50% 40% 30%

26,0%

20% 8,0%

10%

6,7%

3,4%

0% Yes, from before Yes, included Not yet but it is the pandemic during/after the in our shortpandemic term plan

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No

I don't know


Question 3 – Maturity in infection risk How would you rate the maturity of your company infection risk management approach?

▪ Companies self-assess their risk management approach as quite mature. They indicate a significant development since the start of the pandemic. ▪ Our experts’ experiences and insight from the field indicate there may be reasons to believe that a certain degree of over-optimism exists.

At the beginning of the pandemic

2,85

▪ A total of 30% rate themselves as optimising. There is no reason to doubt the risk expertise among the respondents; however, the pandemic requires an infection risk competence and management approach that is unrivalled in recent history.

Today

3,94

1

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▪ The level of infection prevention measures required has previously only been applied in hospitals and the healthcare sector. Companies are now challenged to develop agile and long-term processes and system to body resilience and ensure continuity.

2

3

4

5

1. 2. 3. 4. 5.

Nothing implemented Starting Progressing Optimising Leading


Question 4 – Pandemic learnings What have you learnt from the first phase of the pandemic?

Business Agility: companies need to be truly agile to adjust business model

4,25

Modern Technology: technology is a key component to support business continuity

4,24

Workforce Productivity: employees working from home are productive

3,59

Mental wellbeing of employees: work-life balance is under strain

3,67

Crisis management: the pandemic has strengthened business continuity planning and execution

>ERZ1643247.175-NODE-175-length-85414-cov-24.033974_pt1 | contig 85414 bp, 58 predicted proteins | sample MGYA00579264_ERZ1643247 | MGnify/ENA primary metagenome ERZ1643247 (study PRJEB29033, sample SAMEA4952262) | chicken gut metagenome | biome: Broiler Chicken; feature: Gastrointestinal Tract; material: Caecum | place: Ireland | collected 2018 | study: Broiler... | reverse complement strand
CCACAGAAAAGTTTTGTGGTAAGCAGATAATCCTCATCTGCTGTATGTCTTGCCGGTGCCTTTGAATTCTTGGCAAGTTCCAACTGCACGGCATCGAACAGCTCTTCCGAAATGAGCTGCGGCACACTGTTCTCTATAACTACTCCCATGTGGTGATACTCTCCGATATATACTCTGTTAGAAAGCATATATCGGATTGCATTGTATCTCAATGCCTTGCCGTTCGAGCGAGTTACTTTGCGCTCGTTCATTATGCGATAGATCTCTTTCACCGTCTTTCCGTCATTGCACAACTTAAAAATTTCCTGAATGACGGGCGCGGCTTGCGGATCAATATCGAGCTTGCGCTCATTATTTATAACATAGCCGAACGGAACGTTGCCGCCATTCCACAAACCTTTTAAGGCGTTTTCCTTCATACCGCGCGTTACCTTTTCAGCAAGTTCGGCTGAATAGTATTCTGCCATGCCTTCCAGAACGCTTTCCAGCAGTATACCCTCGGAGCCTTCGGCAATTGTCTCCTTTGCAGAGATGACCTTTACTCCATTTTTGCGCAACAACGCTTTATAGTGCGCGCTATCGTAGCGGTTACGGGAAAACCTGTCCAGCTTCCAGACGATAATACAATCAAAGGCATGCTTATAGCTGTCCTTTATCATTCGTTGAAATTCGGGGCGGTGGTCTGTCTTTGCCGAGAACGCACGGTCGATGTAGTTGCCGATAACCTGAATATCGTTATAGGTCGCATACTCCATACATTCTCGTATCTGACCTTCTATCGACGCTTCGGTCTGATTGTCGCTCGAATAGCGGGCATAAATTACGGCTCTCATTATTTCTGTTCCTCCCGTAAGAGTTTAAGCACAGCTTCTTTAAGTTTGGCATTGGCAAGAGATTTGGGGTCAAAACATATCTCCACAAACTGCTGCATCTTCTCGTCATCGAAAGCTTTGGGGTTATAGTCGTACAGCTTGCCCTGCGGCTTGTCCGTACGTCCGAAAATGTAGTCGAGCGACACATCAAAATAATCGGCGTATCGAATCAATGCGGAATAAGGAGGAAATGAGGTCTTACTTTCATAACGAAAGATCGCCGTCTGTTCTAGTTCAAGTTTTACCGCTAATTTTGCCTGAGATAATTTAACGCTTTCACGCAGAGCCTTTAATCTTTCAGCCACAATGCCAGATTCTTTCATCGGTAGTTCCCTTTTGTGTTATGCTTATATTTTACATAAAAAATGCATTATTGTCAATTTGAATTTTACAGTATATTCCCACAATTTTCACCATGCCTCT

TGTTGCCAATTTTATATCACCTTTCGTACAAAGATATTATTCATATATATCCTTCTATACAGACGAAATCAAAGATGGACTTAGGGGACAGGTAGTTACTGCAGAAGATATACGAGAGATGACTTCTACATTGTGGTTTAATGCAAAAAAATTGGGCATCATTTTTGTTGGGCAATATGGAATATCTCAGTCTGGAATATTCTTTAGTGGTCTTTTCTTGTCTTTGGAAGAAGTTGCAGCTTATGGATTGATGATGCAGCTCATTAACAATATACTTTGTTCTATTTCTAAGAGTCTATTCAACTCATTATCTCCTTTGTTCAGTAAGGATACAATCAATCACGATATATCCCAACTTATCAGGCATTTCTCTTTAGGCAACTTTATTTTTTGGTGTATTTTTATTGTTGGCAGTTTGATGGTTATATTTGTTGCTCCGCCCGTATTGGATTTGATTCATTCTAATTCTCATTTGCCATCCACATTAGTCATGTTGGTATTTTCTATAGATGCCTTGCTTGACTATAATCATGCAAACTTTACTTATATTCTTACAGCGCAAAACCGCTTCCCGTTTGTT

3,71

Network management: complexities of the supply chain have become clearer during the pandemic

3,64 1

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▪ This corresponds with findings in DNV GL’s ViewPoint survey “Competitive advantage through supply chain resilience”. To mitigate the impact of the pandemic and ensure business continuity, companies reported agility, flexibility and application of new digital technologies as central strategies.

3,45

People distance: lack of interaction with colleagues and customers plays a part in day to day work (e.g. less knowledge…

7

▪ The main lessons learned from the pandemic so far relate to agility and modern technology.

2

3

4

5

1. 2. 3. 4. 5.

Disagree strongly Disagree Neutral Agree Fully agree


Question 5 – Risk management approach What does your company infection risk management approach include? (mark all those applicable)

0%

20%

40%

60%

A frame for identification, handling and prevention of infection risks

71,4%

Roles, responsibilities and authorities to appropriately plan and deliver

66,8%

An internal and external communication process to engage with the relevant stakeholders

65,9%

An infection risk policy defined at enterprise level

63,0%

A process/practice enabling continuous improvement of the company infection risk management/frame

46,3%

A set of metrics linked to infection risk to measure, analyse, monitor and predict trends in the infection risk context Other, please specify

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80%

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31,3%

2,2%

100%

▪ Mirroring the self-assessment, companies seem quite advanced in their risk management approach. More than 70% have included a frame for identification, handling and prevention of infection risk. ▪ However, when digging deeper, there seems to be a weakness in companies’ measurement, monitoring and benchmarking. Only 1 in 3 have metrics in place for their infection risk management approach. ▪ While having developed a frame, there seems to be a gap in how implementation and effectiveness is followed up. If there is not a structured assessment or reporting in place, how can companies be sure that their approach is solid? This could support the suspicion that some over-optimism exists.